While the decelerating growth within its all-important cabozantinib franchise -- consisting of Cabometyx for kidney cancer and Cometriq for progressive, metastatic medullary thyroid cancer -- didn't help matters, the real culprit seems to be the industrywide sell-off stemming from President Trump's trade war with China. Nearly all biotechs, after all, have struggled since the President began ramping up the rhetoric about protectionist trade policies with our biggest trading partner.
Exelixis garnered one of the richest valuations within biotech for most of the back half of 2017, thanks to its rapidly growing sales in advanced kidney cancer and positive late-stage trial results for cabozantinib in liver cancer announced last October. As the market has seemingly entered into a widespread de-risking phase in response to America's uncertain trade policies, however, Exelixis' stately valuation appears destined to continue reverting to the mean going forward.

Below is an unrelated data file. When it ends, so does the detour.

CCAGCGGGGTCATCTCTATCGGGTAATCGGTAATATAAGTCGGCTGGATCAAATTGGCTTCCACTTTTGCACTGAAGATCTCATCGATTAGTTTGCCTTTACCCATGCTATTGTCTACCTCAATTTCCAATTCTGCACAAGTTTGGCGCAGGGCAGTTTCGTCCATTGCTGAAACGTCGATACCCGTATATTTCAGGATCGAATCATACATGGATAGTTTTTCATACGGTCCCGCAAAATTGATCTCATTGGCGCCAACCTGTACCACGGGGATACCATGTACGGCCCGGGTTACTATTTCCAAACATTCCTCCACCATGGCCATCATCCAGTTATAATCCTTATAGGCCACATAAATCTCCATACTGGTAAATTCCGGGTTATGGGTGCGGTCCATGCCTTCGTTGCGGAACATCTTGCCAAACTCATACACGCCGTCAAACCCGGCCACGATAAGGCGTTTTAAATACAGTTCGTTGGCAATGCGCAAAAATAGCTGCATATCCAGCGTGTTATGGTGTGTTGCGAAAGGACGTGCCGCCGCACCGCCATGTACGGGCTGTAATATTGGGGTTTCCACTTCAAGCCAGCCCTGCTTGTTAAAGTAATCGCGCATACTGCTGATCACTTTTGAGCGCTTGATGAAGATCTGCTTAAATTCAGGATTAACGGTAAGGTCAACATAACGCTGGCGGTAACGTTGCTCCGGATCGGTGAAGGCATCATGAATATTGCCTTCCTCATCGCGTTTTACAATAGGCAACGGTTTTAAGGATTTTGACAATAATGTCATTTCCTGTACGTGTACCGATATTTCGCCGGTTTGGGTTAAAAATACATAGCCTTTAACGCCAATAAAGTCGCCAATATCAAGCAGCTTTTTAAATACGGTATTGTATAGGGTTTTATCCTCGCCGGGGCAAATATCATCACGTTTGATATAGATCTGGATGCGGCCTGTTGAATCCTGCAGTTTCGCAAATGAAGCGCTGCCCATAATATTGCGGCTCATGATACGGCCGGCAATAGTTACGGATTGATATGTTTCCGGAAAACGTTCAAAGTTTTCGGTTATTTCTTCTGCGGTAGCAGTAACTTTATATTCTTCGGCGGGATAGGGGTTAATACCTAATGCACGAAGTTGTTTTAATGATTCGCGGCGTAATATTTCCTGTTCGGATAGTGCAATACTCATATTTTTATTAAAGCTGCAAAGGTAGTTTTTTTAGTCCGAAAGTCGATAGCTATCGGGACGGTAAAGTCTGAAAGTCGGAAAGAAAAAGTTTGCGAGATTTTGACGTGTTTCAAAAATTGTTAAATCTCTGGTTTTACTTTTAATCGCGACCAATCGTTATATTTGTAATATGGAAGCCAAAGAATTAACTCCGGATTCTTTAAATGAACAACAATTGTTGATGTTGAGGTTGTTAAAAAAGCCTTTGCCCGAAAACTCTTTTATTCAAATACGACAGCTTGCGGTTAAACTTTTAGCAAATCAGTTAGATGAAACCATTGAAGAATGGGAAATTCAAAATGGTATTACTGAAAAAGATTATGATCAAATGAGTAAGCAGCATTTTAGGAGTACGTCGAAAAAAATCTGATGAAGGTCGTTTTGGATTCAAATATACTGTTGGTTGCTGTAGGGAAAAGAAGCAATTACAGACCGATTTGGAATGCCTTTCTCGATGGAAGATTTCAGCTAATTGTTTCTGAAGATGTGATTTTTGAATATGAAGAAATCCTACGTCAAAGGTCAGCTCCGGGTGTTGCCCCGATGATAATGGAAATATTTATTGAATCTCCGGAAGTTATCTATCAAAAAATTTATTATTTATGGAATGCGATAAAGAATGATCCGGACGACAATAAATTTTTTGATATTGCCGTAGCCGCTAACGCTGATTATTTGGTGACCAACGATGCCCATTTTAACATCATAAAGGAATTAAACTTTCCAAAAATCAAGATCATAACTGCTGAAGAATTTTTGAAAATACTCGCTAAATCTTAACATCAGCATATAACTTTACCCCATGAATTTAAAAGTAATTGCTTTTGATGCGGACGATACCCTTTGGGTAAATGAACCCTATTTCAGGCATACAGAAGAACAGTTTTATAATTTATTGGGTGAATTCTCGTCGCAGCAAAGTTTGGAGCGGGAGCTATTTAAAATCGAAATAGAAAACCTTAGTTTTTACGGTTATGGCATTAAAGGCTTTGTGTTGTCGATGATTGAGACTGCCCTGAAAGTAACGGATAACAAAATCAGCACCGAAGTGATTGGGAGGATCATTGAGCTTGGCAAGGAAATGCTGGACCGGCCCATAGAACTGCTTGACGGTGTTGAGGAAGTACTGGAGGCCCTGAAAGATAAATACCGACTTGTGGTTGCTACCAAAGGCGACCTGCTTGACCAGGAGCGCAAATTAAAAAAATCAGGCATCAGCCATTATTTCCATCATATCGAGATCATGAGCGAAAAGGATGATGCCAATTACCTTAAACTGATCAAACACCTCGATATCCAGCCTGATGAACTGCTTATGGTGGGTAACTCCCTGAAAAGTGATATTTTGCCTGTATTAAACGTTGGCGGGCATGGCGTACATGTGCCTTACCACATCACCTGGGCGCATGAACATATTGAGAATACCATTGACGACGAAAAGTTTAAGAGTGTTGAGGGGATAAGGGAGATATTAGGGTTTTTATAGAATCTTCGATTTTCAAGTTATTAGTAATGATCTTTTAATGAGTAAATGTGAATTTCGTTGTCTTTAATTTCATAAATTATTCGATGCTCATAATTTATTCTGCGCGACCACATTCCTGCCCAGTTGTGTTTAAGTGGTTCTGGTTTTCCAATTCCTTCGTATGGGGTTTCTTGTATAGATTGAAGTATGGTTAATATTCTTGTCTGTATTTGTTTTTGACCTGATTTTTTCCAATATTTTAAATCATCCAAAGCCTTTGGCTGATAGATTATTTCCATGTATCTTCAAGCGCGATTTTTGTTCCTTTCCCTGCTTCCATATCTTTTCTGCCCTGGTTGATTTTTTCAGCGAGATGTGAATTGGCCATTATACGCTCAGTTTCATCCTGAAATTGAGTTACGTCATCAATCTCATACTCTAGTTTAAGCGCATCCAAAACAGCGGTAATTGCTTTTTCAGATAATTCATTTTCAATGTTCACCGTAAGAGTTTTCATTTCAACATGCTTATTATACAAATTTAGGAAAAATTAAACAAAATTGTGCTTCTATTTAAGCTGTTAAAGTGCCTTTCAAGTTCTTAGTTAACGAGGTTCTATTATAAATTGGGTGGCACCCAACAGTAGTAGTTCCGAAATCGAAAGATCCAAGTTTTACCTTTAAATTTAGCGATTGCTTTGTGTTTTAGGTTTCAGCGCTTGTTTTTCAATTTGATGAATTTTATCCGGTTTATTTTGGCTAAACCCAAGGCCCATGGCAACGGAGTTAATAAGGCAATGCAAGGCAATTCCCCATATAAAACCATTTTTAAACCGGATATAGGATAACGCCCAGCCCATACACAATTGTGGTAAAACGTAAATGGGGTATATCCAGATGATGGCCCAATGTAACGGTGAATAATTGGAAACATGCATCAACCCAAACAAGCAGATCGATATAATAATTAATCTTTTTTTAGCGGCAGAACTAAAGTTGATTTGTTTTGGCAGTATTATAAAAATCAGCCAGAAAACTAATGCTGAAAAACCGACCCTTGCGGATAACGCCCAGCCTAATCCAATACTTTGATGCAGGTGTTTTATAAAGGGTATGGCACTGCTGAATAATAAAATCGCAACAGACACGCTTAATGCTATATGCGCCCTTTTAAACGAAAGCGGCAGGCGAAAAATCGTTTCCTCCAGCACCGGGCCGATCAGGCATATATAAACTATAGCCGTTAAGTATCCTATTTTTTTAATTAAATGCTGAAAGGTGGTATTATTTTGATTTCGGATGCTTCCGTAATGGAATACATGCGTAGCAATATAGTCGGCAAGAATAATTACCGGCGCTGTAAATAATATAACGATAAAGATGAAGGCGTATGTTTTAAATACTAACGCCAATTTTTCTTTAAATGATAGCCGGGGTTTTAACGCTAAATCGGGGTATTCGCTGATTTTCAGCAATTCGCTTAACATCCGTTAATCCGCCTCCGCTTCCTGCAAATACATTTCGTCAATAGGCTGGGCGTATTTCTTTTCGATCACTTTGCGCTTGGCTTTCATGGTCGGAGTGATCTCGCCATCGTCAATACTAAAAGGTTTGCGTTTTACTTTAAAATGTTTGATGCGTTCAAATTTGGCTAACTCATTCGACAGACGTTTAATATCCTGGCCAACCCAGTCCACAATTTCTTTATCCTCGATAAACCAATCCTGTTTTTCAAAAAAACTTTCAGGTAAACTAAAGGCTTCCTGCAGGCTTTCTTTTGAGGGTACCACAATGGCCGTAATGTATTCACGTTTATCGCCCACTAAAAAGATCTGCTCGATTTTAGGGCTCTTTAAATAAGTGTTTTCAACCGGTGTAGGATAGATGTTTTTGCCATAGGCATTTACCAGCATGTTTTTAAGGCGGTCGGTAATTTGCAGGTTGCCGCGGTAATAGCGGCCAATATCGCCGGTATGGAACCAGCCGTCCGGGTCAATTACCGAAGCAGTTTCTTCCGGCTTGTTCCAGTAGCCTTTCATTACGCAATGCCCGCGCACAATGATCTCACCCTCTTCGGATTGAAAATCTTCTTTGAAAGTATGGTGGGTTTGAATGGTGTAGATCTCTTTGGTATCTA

The good news is that Exelixis' top line is forecast to jump quite a bit next year as the company rolls out new high-value indications for cabozantinib over the next few months. So, if things go according to plan, Exelixis' sky-high price-to-sales ratio of 13.4 should drop to a far more reasonable 6.5 within the next year and a half. That's still not bargain territory, but there's good reason to believe that Exelixis is probably nearing a bottom based on its underlying fundamentals.
In all, Exelixis is arguably a particularly strong watchlist candidate after last month's downturn. There aren't many mid-cap companies with multiple FDA-approved cancer drugs on the market, after all. So, if Exelixis' shares drop much further, it might be a good idea to grab some shares and hold them for the long term.